Today is a very important day in the history of computing - and really, the world itself - as it marks the 25th anniversary of the public gaining access to the World Wide Web.
Wait, haven't we already celebrated this? Not quite.
Computer scientist Tim Berners-Lee spent the better part of the '80s developing a personal database of people and software while working at CERN. In March of 1989, he wrote a proposal for something called "a universal linked information system" that would ultimately become the World Wide Web.
Some consider that to be the true "birthday" of the World Wide Web although it wouldn't be opened to the public until a couple of years later - August 23, 1991, to be exact.
Berners-Lee, often considered the Father of the World Wide Web, is also responsible for the creation of the HyperText Transfer Protocol (HTTP), the HyperText Markup Language (HTML) and the Uniform Resource Locator (URL) as well as the first web browser, server and web pages.
In 1993, CERN announced intentions to make the underlying code of the World Wide Web open. Had the technology remained proprietary and in his control, Berners-Lee said, it probably wouldn't have taken off.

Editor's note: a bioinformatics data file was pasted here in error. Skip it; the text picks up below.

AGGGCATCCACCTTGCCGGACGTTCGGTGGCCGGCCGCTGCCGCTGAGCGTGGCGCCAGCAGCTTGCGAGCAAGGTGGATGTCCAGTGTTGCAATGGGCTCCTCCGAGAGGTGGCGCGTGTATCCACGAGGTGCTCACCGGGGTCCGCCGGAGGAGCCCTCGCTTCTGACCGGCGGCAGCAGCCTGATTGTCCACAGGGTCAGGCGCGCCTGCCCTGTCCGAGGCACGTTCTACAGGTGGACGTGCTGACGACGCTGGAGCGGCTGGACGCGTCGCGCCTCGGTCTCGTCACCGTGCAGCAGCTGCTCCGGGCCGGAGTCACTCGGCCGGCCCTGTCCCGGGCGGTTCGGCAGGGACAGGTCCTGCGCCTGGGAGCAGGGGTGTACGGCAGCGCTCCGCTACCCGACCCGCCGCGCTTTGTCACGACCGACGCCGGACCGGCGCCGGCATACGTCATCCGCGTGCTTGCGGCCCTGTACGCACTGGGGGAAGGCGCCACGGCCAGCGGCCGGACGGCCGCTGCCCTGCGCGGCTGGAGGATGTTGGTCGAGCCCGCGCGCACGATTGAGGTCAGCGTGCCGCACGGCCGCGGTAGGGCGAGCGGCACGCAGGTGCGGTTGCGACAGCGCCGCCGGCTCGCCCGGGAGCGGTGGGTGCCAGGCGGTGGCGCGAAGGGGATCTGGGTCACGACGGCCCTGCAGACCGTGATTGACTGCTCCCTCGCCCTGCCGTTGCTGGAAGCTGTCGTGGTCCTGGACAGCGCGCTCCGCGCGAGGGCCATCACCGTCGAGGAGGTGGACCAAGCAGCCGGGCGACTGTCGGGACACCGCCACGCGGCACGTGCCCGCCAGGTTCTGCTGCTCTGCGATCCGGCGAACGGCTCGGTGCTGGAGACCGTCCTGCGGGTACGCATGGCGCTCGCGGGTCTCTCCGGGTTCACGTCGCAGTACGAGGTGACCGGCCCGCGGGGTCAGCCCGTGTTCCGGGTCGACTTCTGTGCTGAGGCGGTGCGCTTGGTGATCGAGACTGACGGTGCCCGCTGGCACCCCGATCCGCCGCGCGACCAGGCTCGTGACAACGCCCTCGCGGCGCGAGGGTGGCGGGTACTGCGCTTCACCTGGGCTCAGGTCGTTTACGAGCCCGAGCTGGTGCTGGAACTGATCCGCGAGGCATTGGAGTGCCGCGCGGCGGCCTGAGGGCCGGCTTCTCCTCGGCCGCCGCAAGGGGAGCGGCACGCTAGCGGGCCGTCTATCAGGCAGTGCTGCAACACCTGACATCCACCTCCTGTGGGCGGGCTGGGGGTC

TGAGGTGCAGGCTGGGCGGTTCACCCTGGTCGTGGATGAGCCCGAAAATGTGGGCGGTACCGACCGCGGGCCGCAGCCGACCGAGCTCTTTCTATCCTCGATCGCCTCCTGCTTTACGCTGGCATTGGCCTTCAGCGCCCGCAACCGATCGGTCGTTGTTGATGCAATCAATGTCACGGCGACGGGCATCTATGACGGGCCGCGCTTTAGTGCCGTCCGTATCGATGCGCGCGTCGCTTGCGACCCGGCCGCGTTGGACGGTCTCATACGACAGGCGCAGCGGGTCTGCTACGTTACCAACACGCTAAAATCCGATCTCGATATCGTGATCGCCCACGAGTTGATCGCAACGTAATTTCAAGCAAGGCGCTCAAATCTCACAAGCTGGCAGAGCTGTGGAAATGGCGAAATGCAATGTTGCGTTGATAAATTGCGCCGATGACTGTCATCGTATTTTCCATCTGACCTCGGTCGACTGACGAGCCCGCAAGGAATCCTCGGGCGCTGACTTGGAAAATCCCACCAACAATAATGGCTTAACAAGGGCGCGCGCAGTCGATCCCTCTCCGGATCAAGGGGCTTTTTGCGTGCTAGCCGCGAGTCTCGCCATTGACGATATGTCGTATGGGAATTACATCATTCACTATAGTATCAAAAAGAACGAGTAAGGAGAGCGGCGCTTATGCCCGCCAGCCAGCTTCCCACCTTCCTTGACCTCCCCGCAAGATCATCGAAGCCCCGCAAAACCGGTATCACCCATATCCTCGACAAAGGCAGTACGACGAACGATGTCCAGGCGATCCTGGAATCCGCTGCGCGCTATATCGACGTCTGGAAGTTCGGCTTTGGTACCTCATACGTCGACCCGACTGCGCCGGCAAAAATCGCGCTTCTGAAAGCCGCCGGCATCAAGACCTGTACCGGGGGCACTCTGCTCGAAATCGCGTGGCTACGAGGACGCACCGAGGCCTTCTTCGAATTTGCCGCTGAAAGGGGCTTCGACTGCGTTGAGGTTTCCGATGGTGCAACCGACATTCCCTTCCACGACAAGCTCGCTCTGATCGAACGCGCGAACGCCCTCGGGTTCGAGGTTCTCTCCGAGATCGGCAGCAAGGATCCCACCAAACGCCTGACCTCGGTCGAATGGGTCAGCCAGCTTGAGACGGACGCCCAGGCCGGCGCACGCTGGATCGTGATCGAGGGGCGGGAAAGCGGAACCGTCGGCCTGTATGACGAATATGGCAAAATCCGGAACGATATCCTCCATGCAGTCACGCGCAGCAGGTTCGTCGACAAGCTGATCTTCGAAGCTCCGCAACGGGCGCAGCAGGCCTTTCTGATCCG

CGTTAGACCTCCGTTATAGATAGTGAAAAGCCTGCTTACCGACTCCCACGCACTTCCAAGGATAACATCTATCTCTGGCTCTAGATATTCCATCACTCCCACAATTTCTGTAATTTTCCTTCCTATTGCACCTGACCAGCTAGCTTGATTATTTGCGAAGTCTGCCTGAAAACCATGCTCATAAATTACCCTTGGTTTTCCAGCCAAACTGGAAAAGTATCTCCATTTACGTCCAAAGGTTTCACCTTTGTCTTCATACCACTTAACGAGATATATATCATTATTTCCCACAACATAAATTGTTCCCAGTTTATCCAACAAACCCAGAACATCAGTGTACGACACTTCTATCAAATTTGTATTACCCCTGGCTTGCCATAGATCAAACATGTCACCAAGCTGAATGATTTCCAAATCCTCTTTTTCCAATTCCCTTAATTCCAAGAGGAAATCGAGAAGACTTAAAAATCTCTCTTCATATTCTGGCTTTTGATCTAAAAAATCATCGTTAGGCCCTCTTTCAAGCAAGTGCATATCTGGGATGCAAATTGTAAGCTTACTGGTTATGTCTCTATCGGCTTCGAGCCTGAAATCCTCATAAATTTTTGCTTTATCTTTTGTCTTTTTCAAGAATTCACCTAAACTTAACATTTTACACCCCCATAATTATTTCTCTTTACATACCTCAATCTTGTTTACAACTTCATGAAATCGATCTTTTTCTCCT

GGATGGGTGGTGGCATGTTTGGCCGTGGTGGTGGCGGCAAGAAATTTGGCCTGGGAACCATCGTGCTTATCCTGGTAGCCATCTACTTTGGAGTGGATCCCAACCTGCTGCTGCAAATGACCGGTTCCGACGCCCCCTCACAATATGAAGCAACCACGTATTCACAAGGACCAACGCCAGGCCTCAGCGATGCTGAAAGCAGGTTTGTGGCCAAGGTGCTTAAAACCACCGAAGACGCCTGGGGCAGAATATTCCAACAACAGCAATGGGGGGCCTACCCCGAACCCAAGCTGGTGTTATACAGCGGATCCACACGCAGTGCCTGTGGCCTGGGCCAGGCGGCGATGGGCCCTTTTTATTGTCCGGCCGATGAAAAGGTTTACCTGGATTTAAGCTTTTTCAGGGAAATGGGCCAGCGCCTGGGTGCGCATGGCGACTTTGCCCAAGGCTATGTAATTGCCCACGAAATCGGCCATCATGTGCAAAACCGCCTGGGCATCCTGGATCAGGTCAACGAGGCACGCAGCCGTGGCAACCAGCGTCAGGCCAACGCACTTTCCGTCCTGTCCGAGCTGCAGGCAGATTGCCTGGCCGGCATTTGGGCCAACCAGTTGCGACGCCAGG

Needless to say, his contributions were far more paramount than anyone could have imagined. Think about it - what would you be doing right now if the Web and the Internet didn't exist? It's had such a profound impact on our daily lives that it's hard to fathom what life would be like without it. Those of us that were around before its existence can relate but for the younger generation that grew up with the Web, it's all they've ever known.
For an in-depth history of the World Wide Web, be sure to check out our feature from a couple of years back.